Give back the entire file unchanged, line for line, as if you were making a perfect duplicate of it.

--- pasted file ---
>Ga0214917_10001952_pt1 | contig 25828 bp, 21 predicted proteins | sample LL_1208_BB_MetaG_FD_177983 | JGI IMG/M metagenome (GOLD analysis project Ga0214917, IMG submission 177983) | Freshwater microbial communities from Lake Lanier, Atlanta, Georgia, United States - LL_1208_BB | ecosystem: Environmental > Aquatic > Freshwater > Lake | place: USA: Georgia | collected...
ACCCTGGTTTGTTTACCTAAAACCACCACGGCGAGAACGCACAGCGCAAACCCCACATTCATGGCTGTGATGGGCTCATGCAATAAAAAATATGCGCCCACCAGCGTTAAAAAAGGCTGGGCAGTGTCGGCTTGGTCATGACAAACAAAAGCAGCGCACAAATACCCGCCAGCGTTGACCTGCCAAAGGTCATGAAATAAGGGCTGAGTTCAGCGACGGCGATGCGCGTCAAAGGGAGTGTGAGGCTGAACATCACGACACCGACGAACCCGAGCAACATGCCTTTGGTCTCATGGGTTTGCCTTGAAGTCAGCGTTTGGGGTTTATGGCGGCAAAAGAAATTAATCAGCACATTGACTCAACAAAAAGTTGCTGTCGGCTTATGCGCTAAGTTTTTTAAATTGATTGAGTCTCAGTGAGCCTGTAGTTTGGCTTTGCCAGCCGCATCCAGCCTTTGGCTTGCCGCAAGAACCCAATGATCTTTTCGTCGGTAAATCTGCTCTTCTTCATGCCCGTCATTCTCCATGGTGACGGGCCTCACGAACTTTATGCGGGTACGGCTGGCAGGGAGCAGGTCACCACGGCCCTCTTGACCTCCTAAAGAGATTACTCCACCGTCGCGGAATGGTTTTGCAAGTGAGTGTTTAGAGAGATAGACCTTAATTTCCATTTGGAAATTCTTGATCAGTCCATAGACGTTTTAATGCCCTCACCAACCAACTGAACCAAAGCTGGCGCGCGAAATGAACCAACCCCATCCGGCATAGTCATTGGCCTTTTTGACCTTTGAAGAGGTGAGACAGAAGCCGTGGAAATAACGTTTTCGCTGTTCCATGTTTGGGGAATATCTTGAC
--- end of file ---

>Ga0214917_10001952_pt1 | contig 25828 bp, 21 predicted proteins | sample LL_1208_BB_MetaG_FD_177983 | JGI IMG/M metagenome (GOLD analysis project Ga0214917, IMG submission 177983) | Freshwater microbial communities from Lake Lanier, Atlanta, Georgia, United States - LL_1208_BB | ecosystem: Environmental > Aquatic > Freshwater > Lake | place: USA: Georgia | collected...
ACCCTGGTTTGTTTACCTAAAACCACCACGGCGAGAACGCACAGCGCAAACCCCACATTCATGGCTGTGATGGGCTCATGCAATAAAAAATATGCGCCCACCAGCGTTAAAAAAGGCTGGGCAGTGTCGGCTTGGTCATGACAAACAAAAGCAGCGCACAAATACCCGCCAGCGTTGACCTGCCAAAGGTCATGAAATAAGGGCTGAGTTCAGCGACGGCGATGCGCGTCAAAGGGAGTGTGAGGCTGAACATCACGACACCGACGAACCCGAGCAACATGCCTTTGGTCTCATGGGTTTGCCTTGAAGTCAGCGTTTGGGGTTTATGGCGGCAAAAGAAATTAATCAGCACATTGACTCAACAAAAAGTTGCTGTCGGCTTATGCGCTAAGTTTTTTAAATTGATTGAGTCTCAGTGAGCCTGTAGTTTGGCTTTGCCAGCCGCATCCAGCCTTTGGCTTGCCGCAAGAACCCAATGATCTTTTCGTCGGTAAATCTGCTCTTCTTCATGCCCGTCATTCTCCATGGTGACGGGCCTCACGAACTTTATGCGGGTACGGCTGGCAGGGAGCAGGTCACCACGGCCCTCTTGACCTCCTAAAGAGATTACTCCACCGTCGCGGAATGGTTTTGCAAGTGAGTGTTTAGAGAGATAGACCTTAATTTCCATTTGGAAATTCTTGATCAGTCCATAGACGTTTTAATGCCCTCACCAACCAACTGAACCAAAGCTGGCGCGCGAAATGAACCAACCCCATCCGGCATAGTCATTGGCCTTTTTGACCTTTGAAGAGGTGAGACAGAAGCCGTGGAAATAACGTTTTCGCTGTTCCATGTTTGGGGAATATCTTGAC